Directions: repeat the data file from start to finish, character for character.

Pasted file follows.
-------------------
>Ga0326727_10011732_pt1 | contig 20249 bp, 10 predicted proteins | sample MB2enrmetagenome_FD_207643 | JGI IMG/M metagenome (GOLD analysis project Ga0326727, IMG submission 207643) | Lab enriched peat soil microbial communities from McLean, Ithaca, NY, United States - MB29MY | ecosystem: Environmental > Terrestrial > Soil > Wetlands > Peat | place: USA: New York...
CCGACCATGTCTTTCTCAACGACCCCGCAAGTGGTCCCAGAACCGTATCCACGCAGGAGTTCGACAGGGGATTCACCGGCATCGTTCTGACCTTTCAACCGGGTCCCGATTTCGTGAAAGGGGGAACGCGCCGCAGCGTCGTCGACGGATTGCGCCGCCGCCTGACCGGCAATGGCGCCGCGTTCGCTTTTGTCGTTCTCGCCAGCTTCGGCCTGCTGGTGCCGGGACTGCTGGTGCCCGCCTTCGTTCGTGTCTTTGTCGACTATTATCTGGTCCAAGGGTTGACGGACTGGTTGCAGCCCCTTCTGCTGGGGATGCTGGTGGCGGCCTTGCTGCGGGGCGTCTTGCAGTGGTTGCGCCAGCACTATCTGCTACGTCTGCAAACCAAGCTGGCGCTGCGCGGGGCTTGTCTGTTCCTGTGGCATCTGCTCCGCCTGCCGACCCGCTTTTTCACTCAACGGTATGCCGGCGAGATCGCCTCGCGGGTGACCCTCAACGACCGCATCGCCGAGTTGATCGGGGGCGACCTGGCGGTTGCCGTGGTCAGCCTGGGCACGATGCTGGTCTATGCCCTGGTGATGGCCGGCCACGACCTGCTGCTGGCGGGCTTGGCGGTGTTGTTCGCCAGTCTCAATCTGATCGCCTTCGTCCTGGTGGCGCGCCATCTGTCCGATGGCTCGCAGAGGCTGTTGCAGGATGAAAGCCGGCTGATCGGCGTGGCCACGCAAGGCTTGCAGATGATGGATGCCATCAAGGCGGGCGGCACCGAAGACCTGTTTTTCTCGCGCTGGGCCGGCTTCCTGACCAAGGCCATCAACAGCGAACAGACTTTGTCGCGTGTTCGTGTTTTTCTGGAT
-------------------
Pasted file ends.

>Ga0326727_10011732_pt1 | contig 20249 bp, 10 predicted proteins | sample MB2enrmetagenome_FD_207643 | JGI IMG/M metagenome (GOLD analysis project Ga0326727, IMG submission 207643) | Lab enriched peat soil microbial communities from McLean, Ithaca, NY, United States - MB29MY | ecosystem: Environmental > Terrestrial > Soil > Wetlands > Peat | place: USA: New York...
CCGACCATGTCTTTCTCAACGACCCCGCAAGTGGTCCCAGAACCGTATCCACGCAGGAGTTCGACAGGGGATTCACCGGCATCGTTCTGACCTTTCAACCGGGTCCCGATTTCGTGAAAGGGGGAACGCGCCGCAGCGTCGTCGACGGATTGCGCCGCCGCCTGACCGGCAATGGCGCCGCGTTCGCTTTTGTCGTTCTCGCCAGCTTCGGCCTGCTGGTGCCGGGACTGCTGGTGCCCGCCTTCGTTCGTGTCTTTGTCGACTATTATCTGGTCCAAGGGTTGACGGACTGGTTGCAGCCCCTTCTGCTGGGGATGCTGGTGGCGGCCTTGCTGCGGGGCGTCTTGCAGTGGTTGCGCCAGCACTATCTGCTACGTCTGCAAACCAAGCTGGCGCTGCGCGGGGCTTGTCTGTTCCTGTGGCATCTGCTCCGCCTGCCGACCCGCTTTTTCACTCAACGGTATGCCGGCGAGATCGCCTCGCGGGTGACCCTCAACGACCGCATCGCCGAGTTGATCGGGGGCGACCTGGCGGTTGCCGTGGTCAGCCTGGGCACGATGCTGGTCTATGCCCTGGTGATGGCCGGCCACGACCTGCTGCTGGCGGGCTTGGCGGTGTTGTTCGCCAGTCTCAATCTGATCGCCTTCGTCCTGGTGGCGCGCCATCTGTCCGATGGCTCGCAGAGGCTGTTGCAGGATGAAAGCCGGCTGATCGGCGTGGCCACGCAAGGCTTGCAGATGATGGATGCCATCAAGGCGGGCGGCACCGAAGACCTGTTTTTCTCGCGCTGGGCCGGCTTCCTGACCAAGGCCATCAACAGCGAACAGACTTTGTCGCGTGTTCGTGTTTTTCTGGAT